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Posts Tagged ‘Algorithms’

Google to switch on ‘semantic search’ within months, emphasize things as well as words

Thursday, March 15th, 2012
Google to switch on

A search engine should be about more than just keywords. MC Hammer believes that passionately and Google must do too, because over the next few months and years it’ll gradually adjust its own algorithms to put greater emphasis on “semantic search”. Under this system, search queries are run through a vast knowledge database that discovers relationships with other words and facts. A Mountain View exec explained it thus: If you search for “Lake Tahoe”, you won’t just get ranked websites containing those two words but also key attributes about the lake, such as its location, altitude, average temperature and Bigfoot population. If a piece of knowledge isn’t the in the ever-expanding database, the search engine will still use semantic search to help it recognize and evaluate information held on websites. In doing this, Big G hopes to compete with social networks that are amassing their own valuable (and sometimes intrusive) databases full of personal information, while also encouraging people to stay longer on its site and see more targeted ads. Google, who is Viviane Reding?

Google to switch on ‘semantic search’ within months, emphasize things as well as words originally appeared on Engadget on Thu, 15 Mar 2012 04:32:00 EDT. Please see our terms for use of feeds.

Permalink   |  sourceWSJ  | Email this | Comments

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DARPA’s ‘Avatar project’ aims to give soldiers surrogate robots, make James Cameron proud

Sunday, February 19th, 2012

In a fevered mash up of blockbuster films directed by James Cameron, DARPA is looking to put soldier controlled bi-pedal robots on the battlefield. Think Terminator meets Avatar. The agency has set aside $7 million of it’s $2.8 billion 2012 budget to develop an “Avatar program” that will “develop interfaces and algorithms to enable a soldier to effectively partner with a semi-autonomous bi-pedal machine and allow it to act as the soldier’s surrogate.” DARPA isn’t talking about simple remote control rigs, either — these ‘bots are being designed to clear rooms, and facilitate sentry control and combat casualty recovery. The new budget also sets aside $4.1 million to design laser countermeasures to protect military weapons, well, lasers — ensuring that the future’s robot soldiers will be nigh indestructible when they rebel against their human hosts.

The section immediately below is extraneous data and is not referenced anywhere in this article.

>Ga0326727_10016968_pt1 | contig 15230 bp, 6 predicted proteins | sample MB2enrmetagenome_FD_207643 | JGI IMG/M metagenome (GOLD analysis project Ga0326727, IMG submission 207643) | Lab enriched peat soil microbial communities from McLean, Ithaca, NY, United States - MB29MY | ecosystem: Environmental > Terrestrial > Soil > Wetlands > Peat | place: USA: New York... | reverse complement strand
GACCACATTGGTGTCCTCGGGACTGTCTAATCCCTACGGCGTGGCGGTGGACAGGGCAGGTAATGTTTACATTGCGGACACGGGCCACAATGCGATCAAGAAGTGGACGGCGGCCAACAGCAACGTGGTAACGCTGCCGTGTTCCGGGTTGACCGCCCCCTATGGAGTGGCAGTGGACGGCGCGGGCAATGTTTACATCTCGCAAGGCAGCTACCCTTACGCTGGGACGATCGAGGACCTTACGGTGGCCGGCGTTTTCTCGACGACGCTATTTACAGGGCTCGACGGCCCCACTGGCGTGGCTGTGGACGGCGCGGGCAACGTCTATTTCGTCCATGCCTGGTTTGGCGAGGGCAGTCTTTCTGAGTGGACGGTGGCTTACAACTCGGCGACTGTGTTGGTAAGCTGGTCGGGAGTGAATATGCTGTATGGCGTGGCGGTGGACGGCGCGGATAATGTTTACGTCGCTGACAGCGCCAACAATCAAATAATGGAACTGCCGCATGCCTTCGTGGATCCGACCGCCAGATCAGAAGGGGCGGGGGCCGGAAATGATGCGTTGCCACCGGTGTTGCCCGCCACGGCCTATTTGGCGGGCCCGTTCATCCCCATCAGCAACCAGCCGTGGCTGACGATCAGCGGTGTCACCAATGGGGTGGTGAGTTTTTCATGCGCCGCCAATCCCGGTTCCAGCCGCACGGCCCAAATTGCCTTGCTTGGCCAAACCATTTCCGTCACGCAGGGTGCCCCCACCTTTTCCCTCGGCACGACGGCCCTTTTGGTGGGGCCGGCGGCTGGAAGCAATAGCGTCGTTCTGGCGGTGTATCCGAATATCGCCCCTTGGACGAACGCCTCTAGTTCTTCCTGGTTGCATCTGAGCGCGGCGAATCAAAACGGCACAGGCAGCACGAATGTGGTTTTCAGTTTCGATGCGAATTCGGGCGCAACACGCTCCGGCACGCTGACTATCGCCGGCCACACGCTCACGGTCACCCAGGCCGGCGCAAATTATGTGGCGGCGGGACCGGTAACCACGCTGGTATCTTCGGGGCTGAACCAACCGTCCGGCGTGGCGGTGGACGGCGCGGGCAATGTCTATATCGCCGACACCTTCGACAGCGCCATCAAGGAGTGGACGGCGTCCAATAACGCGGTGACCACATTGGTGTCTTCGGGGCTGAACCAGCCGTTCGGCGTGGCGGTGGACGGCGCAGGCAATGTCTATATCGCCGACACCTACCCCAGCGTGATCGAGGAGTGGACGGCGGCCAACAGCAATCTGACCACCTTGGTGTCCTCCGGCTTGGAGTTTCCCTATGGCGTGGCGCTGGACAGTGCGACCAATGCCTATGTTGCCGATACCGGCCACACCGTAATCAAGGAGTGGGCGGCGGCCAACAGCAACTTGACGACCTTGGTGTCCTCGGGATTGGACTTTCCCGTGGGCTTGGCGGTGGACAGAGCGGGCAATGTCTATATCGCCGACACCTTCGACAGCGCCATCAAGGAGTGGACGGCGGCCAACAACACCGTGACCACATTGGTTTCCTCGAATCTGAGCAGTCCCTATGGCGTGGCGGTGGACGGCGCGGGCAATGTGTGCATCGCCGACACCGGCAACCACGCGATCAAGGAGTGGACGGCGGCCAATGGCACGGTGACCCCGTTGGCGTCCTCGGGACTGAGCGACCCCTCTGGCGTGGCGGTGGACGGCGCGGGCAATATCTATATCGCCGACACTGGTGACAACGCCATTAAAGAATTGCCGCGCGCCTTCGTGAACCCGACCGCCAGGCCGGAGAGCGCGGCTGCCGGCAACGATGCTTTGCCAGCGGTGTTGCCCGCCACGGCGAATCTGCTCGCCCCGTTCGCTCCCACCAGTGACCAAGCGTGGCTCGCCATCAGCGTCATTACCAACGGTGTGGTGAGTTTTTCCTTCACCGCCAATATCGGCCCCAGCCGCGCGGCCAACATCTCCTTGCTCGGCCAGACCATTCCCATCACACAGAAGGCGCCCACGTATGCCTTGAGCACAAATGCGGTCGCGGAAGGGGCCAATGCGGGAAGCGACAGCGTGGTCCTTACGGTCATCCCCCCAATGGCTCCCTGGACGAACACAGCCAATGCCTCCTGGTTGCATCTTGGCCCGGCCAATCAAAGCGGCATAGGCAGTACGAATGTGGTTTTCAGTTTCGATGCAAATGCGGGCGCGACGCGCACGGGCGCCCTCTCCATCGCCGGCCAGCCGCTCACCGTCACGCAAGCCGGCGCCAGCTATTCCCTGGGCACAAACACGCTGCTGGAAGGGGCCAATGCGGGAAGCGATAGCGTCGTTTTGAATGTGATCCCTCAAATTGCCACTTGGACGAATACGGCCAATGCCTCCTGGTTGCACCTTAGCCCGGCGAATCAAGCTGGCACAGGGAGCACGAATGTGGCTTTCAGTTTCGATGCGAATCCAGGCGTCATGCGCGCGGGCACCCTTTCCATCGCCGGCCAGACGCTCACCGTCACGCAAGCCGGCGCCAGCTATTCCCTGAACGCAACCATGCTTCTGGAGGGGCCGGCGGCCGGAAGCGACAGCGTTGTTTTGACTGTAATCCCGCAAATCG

DARPA’s ‘Avatar project’ aims to give soldiers surrogate robots, make James Cameron proud originally appeared on Engadget on Sun, 19 Feb 2012 07:03:00 EDT. Please see our terms for use of feeds.

Permalink IEEE  |  sourceWired  | Email this | Comments

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How Google’s Algorithms Are Solving Chemistry’s Trickiest Calculations [Video]

Thursday, February 16th, 2012
Google knows a thing or two about complex calculations performed across very big data sets. Which is why chemists are borrowing ideas from the search company to help them predict how substances react with each other. More »


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360 Panorama app now available for Android users, no gyroscope necessary (video)

Tuesday, November 22nd, 2011
Looking to capture panoramic photos on an Android handset? Well, you’ve certainly got plenty of options — including, as of today, Occipital’s 360 Panorama, which just hit the Android Market. Compatible with devices running Android 2.3 or above (with the exception of Honeycomb), the app offers much of the same functionality you’ll find on the previously released iOS version. Just tap a button, pan your handset across any given area and watch your photo come to fruition before your very eyes. The tool also allows exposure to fluctuate as a user pans his or her device, thereby creating the potential for HDR panoramic shots during transitions from dark to bright areas. Interestingly enough, this version relies not upon an actual gyroscope, but a “simulated” one, created from motion-tracking algorithms (that’s how it works on older 3GS handsets, as well). Users who already have a 360 Panorama account can still use it on their Android handsets, allowing them to upload and store all their photos in one place. Eventually, this storage system will allow for syncing across both iOS and Android hemispheres, though at the moment, it’s a strictly web-based affair. Pan past the break for a brief demo video, or check out some sample shots in the gallery, below.

Continue reading 360 Panorama app now available for Android users, no gyroscope necessary (video)